First, Mrs. B. should not purchase a new vehicle, just a newer one. If she purchases a new vehicle, she is going to take a huge financial hit due to depreciation. She should shop for vehicles that are about two years old or older.

She should begin her shopping in the pages of reputable consumer publications, such as Consumer Reports, in order to learn as much as possible about the various vehicles. If the Consumer Reports' car buying guide is unavailable, she could check out their website. Among other things, she will learn about the cars' reliability and how much she can expect to pay.

Prior to dealing with a car dealership, she should read up on how to buy a car, including how to shop and negotiate price. Consumer Reports has some excellent information and advice on these subjects.

Mrs. B. should only consider a vehicle for which she can contact the previous owner. After narrowing things down to one or more vehicles, she should go home and call those owners and get as much information as possible about the car. If possible, she should ask how much the dealership paid or allowed them for the car, as this will be useful in price negotiations. She should ignore the salesman's warnings that the car may not be there when she gets back. Maybe it will, and maybe it won't. Even if it does get sold out from under her, it is not the only used car in town. No one should purchase a vehicle without knowing about its quality, history and reliability.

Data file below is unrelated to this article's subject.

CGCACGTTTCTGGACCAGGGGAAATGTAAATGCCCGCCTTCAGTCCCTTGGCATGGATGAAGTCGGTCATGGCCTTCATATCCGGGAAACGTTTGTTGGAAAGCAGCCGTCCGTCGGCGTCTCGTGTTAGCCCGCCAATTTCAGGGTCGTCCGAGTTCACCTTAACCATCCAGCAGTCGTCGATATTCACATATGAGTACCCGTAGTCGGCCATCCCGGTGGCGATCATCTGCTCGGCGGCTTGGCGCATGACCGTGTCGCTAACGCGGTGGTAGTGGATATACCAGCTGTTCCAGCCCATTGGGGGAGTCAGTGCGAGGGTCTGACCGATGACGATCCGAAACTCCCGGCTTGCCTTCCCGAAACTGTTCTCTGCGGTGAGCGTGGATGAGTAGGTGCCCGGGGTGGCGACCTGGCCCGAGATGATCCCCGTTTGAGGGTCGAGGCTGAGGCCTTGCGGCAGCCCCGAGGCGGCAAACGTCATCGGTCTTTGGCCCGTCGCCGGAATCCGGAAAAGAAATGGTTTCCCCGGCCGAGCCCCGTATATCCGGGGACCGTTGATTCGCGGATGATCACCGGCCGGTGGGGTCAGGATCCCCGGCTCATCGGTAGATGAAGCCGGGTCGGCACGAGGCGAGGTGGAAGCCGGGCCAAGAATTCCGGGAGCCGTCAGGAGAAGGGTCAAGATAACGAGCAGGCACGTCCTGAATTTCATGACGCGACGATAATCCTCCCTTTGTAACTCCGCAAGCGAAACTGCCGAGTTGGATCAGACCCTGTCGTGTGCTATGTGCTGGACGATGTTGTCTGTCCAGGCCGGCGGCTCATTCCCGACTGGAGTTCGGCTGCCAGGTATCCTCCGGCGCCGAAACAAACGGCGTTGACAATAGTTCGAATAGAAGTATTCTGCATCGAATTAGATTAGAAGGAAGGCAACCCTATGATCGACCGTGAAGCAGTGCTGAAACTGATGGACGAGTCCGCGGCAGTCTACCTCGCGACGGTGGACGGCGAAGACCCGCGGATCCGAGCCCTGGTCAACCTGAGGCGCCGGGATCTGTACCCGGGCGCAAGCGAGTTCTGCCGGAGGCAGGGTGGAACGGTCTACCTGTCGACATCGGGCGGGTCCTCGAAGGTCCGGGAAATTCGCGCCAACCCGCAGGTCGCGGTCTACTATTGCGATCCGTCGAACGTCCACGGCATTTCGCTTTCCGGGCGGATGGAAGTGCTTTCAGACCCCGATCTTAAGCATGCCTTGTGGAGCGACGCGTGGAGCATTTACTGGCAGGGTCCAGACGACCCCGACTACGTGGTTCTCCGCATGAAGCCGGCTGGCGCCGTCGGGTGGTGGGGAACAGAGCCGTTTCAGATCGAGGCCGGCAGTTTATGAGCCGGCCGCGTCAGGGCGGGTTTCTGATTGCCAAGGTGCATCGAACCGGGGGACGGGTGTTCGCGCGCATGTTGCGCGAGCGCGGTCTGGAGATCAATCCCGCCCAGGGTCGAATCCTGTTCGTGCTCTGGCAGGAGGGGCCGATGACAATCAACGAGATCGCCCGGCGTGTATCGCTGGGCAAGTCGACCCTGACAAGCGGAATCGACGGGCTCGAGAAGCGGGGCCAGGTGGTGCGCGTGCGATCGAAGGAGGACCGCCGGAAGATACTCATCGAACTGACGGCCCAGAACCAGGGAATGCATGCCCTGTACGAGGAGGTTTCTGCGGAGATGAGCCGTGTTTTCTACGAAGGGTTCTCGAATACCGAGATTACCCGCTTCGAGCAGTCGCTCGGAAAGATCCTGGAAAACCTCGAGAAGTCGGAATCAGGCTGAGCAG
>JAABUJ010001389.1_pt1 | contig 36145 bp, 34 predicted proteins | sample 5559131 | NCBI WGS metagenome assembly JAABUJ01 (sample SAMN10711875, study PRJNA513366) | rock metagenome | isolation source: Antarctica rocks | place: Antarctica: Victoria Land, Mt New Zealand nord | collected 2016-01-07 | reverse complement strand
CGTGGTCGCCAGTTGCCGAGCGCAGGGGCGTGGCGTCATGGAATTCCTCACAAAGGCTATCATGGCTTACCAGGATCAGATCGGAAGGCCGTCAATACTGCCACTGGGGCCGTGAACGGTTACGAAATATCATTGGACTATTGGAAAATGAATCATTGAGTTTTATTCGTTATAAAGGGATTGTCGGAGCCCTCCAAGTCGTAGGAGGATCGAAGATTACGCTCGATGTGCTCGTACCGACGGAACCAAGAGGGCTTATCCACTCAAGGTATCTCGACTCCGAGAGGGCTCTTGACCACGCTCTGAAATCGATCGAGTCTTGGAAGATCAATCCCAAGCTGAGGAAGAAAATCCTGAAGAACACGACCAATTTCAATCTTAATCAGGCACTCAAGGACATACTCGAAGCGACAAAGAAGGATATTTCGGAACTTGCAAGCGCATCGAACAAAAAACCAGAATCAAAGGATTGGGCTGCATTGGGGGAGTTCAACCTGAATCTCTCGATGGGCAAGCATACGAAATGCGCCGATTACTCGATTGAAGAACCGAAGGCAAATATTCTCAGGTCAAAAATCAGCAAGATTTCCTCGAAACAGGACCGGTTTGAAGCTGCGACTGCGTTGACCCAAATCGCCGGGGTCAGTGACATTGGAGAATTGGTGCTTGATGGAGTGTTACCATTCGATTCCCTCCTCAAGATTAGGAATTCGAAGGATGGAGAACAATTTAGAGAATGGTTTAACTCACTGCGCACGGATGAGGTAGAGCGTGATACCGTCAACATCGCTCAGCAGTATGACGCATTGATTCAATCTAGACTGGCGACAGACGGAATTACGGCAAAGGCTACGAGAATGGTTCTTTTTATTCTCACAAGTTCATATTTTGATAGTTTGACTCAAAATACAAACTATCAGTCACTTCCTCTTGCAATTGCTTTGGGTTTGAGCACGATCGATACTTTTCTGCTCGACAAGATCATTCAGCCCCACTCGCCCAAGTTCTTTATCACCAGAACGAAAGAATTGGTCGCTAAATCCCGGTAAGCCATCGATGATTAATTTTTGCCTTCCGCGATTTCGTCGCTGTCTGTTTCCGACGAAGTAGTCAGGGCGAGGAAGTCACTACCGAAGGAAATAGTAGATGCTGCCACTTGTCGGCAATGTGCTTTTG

Once she has found a vehicle that she likes, she should consider hiring a service that will examine the vehicle for her in order to uncover hidden problems. Some of these services will meet her anywhere she wishes, such as the mall, her driveway, or even at the dealership. We have had two cars examined in this way, and found it to be well worth the money. If such a service is not available in Mrs. B's area, she should take the vehicle to a reputable mechanic to be tested.

Even if she finds the perfect car, she should try her best to maintain a poker face and not pay any more attention to that car than any other car on the lot. If she shows much interest in the car, the salesman will spot it and will be unwilling to negotiate.

After finding the vehicle that she wants, she should wait overnight before making the purchase. It's a good idea to "sleep on it" before making a purchase, especially an expensive one.
Vance in Shelbyville, KY